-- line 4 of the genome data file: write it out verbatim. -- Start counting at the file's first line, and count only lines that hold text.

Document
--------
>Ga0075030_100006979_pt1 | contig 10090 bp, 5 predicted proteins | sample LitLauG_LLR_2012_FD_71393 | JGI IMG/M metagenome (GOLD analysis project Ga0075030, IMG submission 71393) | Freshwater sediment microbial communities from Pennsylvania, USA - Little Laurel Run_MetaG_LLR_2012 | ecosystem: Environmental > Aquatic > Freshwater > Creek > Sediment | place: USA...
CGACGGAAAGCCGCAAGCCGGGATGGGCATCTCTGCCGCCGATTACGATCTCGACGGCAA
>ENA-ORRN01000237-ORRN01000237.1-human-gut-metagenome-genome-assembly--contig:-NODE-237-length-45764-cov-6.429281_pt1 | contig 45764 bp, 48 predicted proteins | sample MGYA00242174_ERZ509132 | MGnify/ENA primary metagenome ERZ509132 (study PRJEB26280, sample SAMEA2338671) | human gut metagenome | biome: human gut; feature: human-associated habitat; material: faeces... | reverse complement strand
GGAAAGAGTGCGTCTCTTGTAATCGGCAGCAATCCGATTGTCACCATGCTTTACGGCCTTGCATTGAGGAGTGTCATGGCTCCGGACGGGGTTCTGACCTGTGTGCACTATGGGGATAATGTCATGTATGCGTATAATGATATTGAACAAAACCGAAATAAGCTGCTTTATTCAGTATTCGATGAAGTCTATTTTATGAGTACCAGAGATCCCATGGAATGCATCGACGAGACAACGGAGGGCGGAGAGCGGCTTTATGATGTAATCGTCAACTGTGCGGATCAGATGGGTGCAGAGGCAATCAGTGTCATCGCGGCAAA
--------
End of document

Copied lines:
GGAAAGAGTGCGTCTCTTGTAATCGGCAGCAATCCGATTGTCACCATGCTTTACGGCCTTGCATTGAGGAGTGTCATGGCTCCGGACGGGGTTCTGACCTGTGTGCACTATGGGGATAATGTCATGTATGCGTATAATGATATTGAACAAAACCGAAATAAGCTGCTTTATTCAGTATTCGATGAAGTCTATTTTATGAGTACCAGAGATCCCATGGAATGCATCGACGAGACAACGGAGGGCGGAGAGCGGCTTTATGATGTAATCGTCAACTGTGCGGATCAGATGGGTGCAGAGGCAATCAGTGTCATCGCGGCAAA